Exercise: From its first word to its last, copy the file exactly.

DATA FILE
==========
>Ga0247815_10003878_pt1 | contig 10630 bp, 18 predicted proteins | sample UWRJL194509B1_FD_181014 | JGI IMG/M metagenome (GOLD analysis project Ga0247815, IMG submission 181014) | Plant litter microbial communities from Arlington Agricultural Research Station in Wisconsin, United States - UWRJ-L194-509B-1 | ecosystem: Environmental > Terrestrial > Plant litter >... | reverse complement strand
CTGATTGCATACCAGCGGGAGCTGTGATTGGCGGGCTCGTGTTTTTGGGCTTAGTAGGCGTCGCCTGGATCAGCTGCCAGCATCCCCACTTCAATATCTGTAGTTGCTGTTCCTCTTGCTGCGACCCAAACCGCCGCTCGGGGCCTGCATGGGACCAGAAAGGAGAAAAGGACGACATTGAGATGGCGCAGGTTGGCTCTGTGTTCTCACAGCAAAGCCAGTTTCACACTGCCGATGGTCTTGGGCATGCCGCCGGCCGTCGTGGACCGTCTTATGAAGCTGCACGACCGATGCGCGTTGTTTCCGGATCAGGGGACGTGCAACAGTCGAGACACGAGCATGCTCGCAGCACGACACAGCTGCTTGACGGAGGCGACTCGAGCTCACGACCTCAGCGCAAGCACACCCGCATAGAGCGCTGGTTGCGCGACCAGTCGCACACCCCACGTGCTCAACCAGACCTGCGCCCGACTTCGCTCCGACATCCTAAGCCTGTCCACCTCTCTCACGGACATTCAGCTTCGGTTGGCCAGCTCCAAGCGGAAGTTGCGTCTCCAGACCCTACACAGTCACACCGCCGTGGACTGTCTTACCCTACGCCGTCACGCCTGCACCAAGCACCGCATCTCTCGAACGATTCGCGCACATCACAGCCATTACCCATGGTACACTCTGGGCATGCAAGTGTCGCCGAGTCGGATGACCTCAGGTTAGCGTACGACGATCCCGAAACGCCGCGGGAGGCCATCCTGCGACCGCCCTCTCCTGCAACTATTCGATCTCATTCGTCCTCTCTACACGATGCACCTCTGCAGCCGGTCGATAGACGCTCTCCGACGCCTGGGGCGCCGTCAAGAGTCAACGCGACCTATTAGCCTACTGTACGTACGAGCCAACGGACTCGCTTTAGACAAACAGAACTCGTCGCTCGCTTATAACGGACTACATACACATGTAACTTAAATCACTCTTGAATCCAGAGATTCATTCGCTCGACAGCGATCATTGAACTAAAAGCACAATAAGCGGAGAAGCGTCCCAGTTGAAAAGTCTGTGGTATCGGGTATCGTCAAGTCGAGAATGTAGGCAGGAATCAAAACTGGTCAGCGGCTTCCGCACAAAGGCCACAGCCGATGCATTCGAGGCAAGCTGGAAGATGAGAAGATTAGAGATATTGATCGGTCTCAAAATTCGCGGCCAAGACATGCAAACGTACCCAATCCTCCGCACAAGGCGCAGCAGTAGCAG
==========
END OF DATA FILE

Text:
>Ga0247815_10003878_pt1 | contig 10630 bp, 18 predicted proteins | sample UWRJL194509B1_FD_181014 | JGI IMG/M metagenome (GOLD analysis project Ga0247815, IMG submission 181014) | Plant litter microbial communities from Arlington Agricultural Research Station in Wisconsin, United States - UWRJ-L194-509B-1 | ecosystem: Environmental > Terrestrial > Plant litter >... | reverse complement strand
CTGATTGCATACCAGCGGGAGCTGTGATTGGCGGGCTCGTGTTTTTGGGCTTAGTAGGCGTCGCCTGGATCAGCTGCCAGCATCCCCACTTCAATATCTGTAGTTGCTGTTCCTCTTGCTGCGACCCAAACCGCCGCTCGGGGCCTGCATGGGACCAGAAAGGAGAAAAGGACGACATTGAGATGGCGCAGGTTGGCTCTGTGTTCTCACAGCAAAGCCAGTTTCACACTGCCGATGGTCTTGGGCATGCCGCCGGCCGTCGTGGACCGTCTTATGAAGCTGCACGACCGATGCGCGTTGTTTCCGGATCAGGGGACGTGCAACAGTCGAGACACGAGCATGCTCGCAGCACGACACAGCTGCTTGACGGAGGCGACTCGAGCTCACGACCTCAGCGCAAGCACACCCGCATAGAGCGCTGGTTGCGCGACCAGTCGCACACCCCACGTGCTCAACCAGACCTGCGCCCGACTTCGCTCCGACATCCTAAGCCTGTCCACCTCTCTCACGGACATTCAGCTTCGGTTGGCCAGCTCCAAGCGGAAGTTGCGTCTCCAGACCCTACACAGTCACACCGCCGTGGACTGTCTTACCCTACGCCGTCACGCCTGCACCAAGCACCGCATCTCTCGAACGATTCGCGCACATCACAGCCATTACCCATGGTACACTCTGGGCATGCAAGTGTCGCCGAGTCGGATGACCTCAGGTTAGCGTACGACGATCCCGAAACGCCGCGGGAGGCCATCCTGCGACCGCCCTCTCCTGCAACTATTCGATCTCATTCGTCCTCTCTACACGATGCACCTCTGCAGCCGGTCGATAGACGCTCTCCGACGCCTGGGGCGCCGTCAAGAGTCAACGCGACCTATTAGCCTACTGTACGTACGAGCCAACGGACTCGCTTTAGACAAACAGAACTCGTCGCTCGCTTATAACGGACTACATACACATGTAACTTAAATCACTCTTGAATCCAGAGATTCATTCGCTCGACAGCGATCATTGAACTAAAAGCACAATAAGCGGAGAAGCGTCCCAGTTGAAAAGTCTGTGGTATCGGGTATCGTCAAGTCGAGAATGTAGGCAGGAATCAAAACTGGTCAGCGGCTTCCGCACAAAGGCCACAGCCGATGCATTCGAGGCAAGCTGGAAGATGAGAAGATTAGAGATATTGATCGGTCTCAAAATTCGCGGCCAAGACATGCAAACGTACCCAATCCTCCGCACAAGGCGCAGCAGTAGCAG